To assess whether these proteins form a complex in situ, we performed proximity ligation assays on parallel sections of the placenta. Figure 1c shows the staining pattern whist Fig. 1e shows the negative section without primary antibodies. Specific staining (apparent as brown/red dots) was observed in the same areas as the immunoreactivity for individual markers, albeit that the signal appeared less intense as these markers (Fig. 1c, h). Thus, a strong proximity ligation signal was observed in the amniotic epithelium cell layer (Figs. 1c, 2d), indicating that these proteins do indeed exist as a complex in this location. Like the signal for the individual AnxA2 and S100A10 markers, the proximity ligation signal was observed at the apical side of the epithelial cells, and in columns which may reflect location at the intercellular interface (Fig. 1h). Negative control sections did not show any staining (Fig. 1e) confirming that the in situ proximity ligation staining was specific for the primary antibodies used.
Examination of the chorionic plate indicated the presence of AnxA2 in the chorionic trophoblasts, vascular endothelial lining and chorionic villi. At the amnion-chorionic junction, AnxA2-expressing trophoblasts were seen just underneath the amniotic membrane (Fig. 2a). Dense AnxA2 staining was observed in migrating trophoblasts invading the maternal decidua (Fig. 2b). Budding and floating chorionic villi near the chorionic plate showed dense AnxA2 immunoreactivity in the syncytiotrophoblasts (Fig. 2b). The maternal decidua cells themselves show weak AnxA2 immunoreactivity (Fig. 2a). In the chorionic region, S100A10 immunoreactivity was seen in most of the chorionic villi (Fig. 2c) in the chorionic trophoblasts and vascular endothelial lining (Fig. 2c). The budding and floating chorionic villi nearby the chorionic plate showed S100A10 immunoreactivity in the syncytiotrophoblast (Fig. 2c). Maternal spiral arteries were seen invaded by chorionic villi, with strong S100A10 immunoreactivity being visible in the endothelial lining (Fig. 2c).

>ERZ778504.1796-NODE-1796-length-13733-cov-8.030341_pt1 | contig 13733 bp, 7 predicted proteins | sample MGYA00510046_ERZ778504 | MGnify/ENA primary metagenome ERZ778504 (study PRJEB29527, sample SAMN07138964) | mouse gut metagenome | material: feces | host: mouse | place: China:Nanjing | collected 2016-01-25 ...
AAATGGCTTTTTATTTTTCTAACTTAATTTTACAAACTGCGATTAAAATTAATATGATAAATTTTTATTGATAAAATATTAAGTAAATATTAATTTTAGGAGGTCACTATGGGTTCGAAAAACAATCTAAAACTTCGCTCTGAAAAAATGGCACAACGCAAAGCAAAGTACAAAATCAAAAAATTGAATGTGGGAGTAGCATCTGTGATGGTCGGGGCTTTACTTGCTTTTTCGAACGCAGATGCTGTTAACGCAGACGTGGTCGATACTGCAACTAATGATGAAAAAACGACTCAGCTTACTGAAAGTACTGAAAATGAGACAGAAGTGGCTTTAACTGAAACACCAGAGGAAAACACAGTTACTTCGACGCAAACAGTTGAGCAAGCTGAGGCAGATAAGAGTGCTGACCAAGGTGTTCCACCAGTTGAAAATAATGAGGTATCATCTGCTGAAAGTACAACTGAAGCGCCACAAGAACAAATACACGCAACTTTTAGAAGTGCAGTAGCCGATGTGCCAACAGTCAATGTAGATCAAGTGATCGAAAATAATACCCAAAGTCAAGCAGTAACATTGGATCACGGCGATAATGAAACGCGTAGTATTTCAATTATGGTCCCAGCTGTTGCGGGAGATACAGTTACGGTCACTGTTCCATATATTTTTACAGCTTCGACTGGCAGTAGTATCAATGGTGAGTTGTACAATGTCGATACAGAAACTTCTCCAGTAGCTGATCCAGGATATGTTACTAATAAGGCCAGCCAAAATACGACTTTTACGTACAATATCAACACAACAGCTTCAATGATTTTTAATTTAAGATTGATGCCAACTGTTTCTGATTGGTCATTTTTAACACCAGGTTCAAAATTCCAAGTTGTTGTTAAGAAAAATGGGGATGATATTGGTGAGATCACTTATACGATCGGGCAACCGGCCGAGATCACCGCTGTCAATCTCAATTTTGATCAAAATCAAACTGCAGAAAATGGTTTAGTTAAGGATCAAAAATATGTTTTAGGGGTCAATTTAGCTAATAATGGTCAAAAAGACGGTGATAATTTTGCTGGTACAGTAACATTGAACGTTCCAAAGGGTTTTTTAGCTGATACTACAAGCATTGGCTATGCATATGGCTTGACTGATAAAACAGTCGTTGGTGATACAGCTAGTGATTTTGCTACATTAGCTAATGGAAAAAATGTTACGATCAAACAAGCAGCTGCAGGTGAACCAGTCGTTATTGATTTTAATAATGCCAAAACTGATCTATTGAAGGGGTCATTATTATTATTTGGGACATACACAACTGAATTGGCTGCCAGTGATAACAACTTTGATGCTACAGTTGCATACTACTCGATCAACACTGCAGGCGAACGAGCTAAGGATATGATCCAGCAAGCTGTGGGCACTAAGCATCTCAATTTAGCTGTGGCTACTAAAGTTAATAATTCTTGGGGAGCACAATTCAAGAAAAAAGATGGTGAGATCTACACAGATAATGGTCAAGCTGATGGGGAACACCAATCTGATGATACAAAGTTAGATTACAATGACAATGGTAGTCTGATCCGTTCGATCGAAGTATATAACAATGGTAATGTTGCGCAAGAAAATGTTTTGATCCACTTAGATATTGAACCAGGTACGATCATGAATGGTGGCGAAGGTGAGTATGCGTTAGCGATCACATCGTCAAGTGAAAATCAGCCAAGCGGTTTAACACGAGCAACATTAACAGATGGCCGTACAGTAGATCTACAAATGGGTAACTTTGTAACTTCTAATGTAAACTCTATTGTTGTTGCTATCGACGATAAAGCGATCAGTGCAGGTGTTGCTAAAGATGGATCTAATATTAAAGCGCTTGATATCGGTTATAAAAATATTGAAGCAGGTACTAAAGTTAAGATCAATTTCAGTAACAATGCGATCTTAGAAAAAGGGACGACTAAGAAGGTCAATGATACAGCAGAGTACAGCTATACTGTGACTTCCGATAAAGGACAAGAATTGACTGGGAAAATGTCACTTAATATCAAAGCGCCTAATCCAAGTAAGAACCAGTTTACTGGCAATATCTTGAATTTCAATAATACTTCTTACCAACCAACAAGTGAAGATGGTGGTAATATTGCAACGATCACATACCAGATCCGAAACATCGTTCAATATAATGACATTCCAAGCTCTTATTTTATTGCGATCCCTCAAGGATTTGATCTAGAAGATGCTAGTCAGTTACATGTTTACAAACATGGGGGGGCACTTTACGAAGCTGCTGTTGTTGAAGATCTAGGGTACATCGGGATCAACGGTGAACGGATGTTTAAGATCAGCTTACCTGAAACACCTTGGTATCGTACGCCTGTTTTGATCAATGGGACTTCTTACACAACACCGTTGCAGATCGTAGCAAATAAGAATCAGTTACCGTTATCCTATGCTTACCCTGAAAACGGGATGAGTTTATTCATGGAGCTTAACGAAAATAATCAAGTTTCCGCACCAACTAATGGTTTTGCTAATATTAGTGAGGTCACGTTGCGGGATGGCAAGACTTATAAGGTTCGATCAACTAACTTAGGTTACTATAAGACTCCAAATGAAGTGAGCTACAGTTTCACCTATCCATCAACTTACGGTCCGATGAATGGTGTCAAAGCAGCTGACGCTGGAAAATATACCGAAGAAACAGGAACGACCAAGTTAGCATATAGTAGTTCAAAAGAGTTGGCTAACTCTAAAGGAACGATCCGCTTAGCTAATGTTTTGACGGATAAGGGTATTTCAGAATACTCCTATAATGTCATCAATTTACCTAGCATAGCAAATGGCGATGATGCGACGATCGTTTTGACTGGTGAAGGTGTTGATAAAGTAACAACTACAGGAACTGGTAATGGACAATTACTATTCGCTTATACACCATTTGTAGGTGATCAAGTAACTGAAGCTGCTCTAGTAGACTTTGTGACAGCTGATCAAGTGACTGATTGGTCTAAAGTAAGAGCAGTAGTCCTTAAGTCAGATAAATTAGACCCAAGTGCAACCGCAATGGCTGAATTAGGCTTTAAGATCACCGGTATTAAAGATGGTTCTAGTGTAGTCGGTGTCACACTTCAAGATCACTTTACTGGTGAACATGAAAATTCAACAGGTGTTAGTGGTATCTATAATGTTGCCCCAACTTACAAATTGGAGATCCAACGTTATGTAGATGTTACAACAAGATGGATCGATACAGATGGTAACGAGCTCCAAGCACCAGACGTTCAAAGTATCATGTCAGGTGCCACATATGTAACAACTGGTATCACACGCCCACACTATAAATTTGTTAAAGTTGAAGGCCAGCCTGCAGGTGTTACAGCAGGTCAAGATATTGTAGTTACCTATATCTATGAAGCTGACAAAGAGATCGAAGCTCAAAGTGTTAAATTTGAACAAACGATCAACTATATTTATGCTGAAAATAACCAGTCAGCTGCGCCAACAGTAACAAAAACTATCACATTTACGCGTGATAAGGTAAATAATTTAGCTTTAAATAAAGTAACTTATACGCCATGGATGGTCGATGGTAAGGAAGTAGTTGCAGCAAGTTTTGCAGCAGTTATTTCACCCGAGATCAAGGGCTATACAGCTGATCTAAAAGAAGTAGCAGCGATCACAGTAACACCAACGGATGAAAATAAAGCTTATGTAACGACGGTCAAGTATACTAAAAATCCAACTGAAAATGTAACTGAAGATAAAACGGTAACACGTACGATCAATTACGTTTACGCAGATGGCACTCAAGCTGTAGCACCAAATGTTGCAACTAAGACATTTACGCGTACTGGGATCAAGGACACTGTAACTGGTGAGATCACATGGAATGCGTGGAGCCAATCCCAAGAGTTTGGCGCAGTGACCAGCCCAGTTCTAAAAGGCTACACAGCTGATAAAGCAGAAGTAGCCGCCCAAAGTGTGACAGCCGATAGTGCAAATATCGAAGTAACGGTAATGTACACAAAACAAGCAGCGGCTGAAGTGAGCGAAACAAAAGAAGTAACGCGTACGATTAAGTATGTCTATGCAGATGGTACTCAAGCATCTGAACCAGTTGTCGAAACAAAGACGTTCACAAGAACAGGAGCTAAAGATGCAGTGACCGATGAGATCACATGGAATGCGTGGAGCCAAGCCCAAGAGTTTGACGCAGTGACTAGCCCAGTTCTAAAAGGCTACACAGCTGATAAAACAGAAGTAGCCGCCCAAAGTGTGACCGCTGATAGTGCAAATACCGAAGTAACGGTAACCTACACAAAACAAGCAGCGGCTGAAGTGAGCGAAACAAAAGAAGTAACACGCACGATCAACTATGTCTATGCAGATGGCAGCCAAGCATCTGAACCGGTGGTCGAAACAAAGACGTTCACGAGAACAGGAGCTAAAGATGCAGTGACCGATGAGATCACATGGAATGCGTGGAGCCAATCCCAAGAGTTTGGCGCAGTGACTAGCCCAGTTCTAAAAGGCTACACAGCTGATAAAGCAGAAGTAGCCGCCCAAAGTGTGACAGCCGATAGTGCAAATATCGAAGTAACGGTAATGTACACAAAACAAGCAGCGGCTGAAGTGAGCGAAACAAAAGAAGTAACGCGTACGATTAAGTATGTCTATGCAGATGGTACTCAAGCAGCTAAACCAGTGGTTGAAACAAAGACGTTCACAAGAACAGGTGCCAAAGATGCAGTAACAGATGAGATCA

Similar to the pattern observed in the amniotic membrane, the staining for the AnxA2/S100A10 complex by proximity ligation on parallel sections of the chorionic plate appeared much less sensitive than the staining observed for the individual markers. Nevertheless, expression of the complex was seen in similar structures, in the chorionic trophoblasts and in chorionic villi (Fig. 2d, e). At higher magnification a budding anchored chorion showed dense expression of the complex at the marginal surface in the syncytiotrophoblast (Fig. 2f), similar to what was observed for S100A10 staining (Fig. 2c).
Detection of AnxA2, S100A10 and the AnxA2/S100A10 complex in the chorion
Both AnxA2 and S100A10 were observed in the invading chorionic trophoblasts within the maternal decidua as well as in the junctional zone between the decidua and the chorion (Fig. 3). Anchored and floating chorionic villi of variable size with dense immunoreactivity were seen in between the chorionic plate and the decidua (Fig. 3a, b). Proximity ligation staining suggests that in these areas, the proteins exist in complex as the proximity ligation signal was also observed at the junctional zone and in chorionic villi (Fig. 3c). Within the chorionic villus the proximity ligation signal was seen in the foetal chorionic blood vessels, cytotrophoblast and the brush border area of the syncytiotrophoblast (Fig. 3d).